Vanderbilt Speakers Embody New Wave of Health Care Innovation

(Click to see more pictures from the 2013 Vanderbilt Health Care Conference)

Beyond the political noise surrounding health care reform, a quiet revolution is taking place within the industry that is poised to reshape the entire system of how care is delivered and how providers get paid.

Last month, I had the privilege of participating in the Vanderbilt Health Care Conference — a student-organized and run program that is rapidly becoming a signature event for Vanderbilt’s Owen Graduate School of Management.

This year’s keynote speakers, Dr. Rushika Fernandopulle, Founder and CEO of Iora Health, and Nina Nashif, founder and CEO of Healthbox, both embody a new wave of innovation that’s coming to a traditionally risk averse health care system.

I met Rushika a year ago at one of his clinics and quickly recognized his vision as an important wind of change. Iora Health, based in Cambridge, MA, runs primary care clinics, usually for large numbers of front-line employees, pairing patients with a health coach who is available to help with disease management or simply to answer medical questions. The spaces are also meant to be inviting, something like a Starbucks where employees would want to visit and perhaps pick up a healthy snack or even get a flu shot. In perhaps its most radical move, Iora has developed its own IT system, allowing patients to view (and comment upon) their own medical records.

The idea behind Iora is to invest more in primary care to help patients better manage their health and ultimately to reduce costs from things like expensive Emergency Department visits or unnecessary medications and procedures. Health coaches and doctors will do whatever it takes to help patients make behavioral changes and take better care of their health. For example, coaches grocery shop with patients to help them make better choices and eat healthier. For patients wishing to improve fitness, coaches check in with them via email or Facebook to see what kind of exercise they are doing.

Rushika relayed the story of coach who noticed her patient had trouble caring for her toe nails and decided the best way to ensure the patient would attend weekly coaching sessions was to buy her favorite nail colors and paint them for her. Another coach realized that panic attacks were preventing a diabetic patient from regular dialysis treatments. Knowing the patient was a music lover and that it had a calming effect, the coach bought the patient an iPod and loaded it with his favorite music to help him get through the dialysis sessions. In another case, better coordination across a complex healthcare system helped a patient on 27 medications, seeing different 7 doctors, rationalize the different treatments saving many thousand dollars in the current fee-for-services system. Rushika argues that incremental improvement is not the answer, real innovation is. “It’s the difference between the Wright brothers building a plane to fly over water versus putting wings on a ship.”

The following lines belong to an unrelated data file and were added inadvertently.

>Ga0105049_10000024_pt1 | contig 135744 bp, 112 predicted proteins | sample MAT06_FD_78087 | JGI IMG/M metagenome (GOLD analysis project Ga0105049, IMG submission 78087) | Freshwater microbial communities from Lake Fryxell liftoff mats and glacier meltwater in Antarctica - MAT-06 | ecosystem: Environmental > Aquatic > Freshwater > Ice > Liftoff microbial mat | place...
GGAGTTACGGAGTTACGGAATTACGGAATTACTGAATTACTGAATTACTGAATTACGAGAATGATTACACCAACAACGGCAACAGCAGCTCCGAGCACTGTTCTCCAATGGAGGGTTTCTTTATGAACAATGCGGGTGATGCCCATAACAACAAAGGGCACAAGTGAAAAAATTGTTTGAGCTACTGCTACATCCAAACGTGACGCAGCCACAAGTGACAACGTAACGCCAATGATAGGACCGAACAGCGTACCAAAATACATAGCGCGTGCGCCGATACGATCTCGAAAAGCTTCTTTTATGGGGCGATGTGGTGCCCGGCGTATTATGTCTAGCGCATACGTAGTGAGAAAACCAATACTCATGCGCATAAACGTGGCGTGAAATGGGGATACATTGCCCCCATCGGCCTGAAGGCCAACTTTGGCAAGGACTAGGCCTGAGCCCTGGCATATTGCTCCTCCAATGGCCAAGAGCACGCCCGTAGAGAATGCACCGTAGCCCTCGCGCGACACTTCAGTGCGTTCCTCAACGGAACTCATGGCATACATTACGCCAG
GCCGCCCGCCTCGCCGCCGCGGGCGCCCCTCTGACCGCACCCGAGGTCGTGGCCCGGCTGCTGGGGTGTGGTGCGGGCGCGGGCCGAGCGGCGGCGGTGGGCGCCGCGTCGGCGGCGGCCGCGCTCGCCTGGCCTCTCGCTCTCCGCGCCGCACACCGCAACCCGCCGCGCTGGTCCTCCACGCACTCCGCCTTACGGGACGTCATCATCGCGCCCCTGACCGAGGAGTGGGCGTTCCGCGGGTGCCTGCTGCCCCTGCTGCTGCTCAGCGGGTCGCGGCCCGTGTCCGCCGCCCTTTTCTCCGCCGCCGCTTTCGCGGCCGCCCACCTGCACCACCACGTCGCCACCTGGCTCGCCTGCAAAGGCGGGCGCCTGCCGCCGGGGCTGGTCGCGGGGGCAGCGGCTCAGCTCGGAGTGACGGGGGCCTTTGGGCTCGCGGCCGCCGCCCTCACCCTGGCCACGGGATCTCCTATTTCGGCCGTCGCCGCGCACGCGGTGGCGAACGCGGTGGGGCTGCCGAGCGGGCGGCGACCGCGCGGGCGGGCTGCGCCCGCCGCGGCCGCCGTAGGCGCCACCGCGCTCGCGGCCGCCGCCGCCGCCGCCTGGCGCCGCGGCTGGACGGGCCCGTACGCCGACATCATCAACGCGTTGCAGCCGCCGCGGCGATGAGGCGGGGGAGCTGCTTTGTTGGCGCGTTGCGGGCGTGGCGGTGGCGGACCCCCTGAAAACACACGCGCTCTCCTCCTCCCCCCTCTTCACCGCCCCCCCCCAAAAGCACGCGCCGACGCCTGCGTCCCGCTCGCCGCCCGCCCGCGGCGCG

While Iora Health is focusing on a specific — and vitally important — piece of health care, Chicago-based Healthbox (now with a partnership at Nashville’s Entrepreneur Center) hopes to bring some startup ingenuity to the industry. Promising early stage companies in the health care field apply for a four-month program in which they have access to business mentors, tech talent, investors, and startup peers. They also receive a $50,000 seed investment if they’re accepted into the program.

It’s still early for health care startups, but Nina told the crowd that it’s clear the investment community thinks the changes happening in health care mark a huge business opportunity. If it’s any indication, the number of health care accelerators has grown from Healthbox, which was the first to launch, to 18 today.

So how does a new class of innovators bring change to perhaps one of the most antiquated businesses in existence today? Nina suggests three things that are needed for this to happen:

  1. Startups need to “co-create” solutions alongside established health care enterprises, that is existing hospitals, biotech companies, insurance providers, and so forth.
  2. Startups can help change the DNA in legacy organizations, helping them learn to be more open to new things.
  3. Startups need to start taking small bets in a search for high rewards.

In addition to Rushika and Nina, the conference included panels on big data, exchanges, and provider/payer models with executives from across the country and some of Nashville’s premier health care companies. And the Nashville Health Care Council (once again) proved invaluable to help bring together our students with those working in the industry.

My hope is that this annual conference continues to grow into a must-attend event for management students across the country, the vibrant Nashville health care community, and the city as a whole. Frankly, I think we’re well on our way to getting there.

(This piece originally appeared in The Tennessean on Nov. 9, 2013.)

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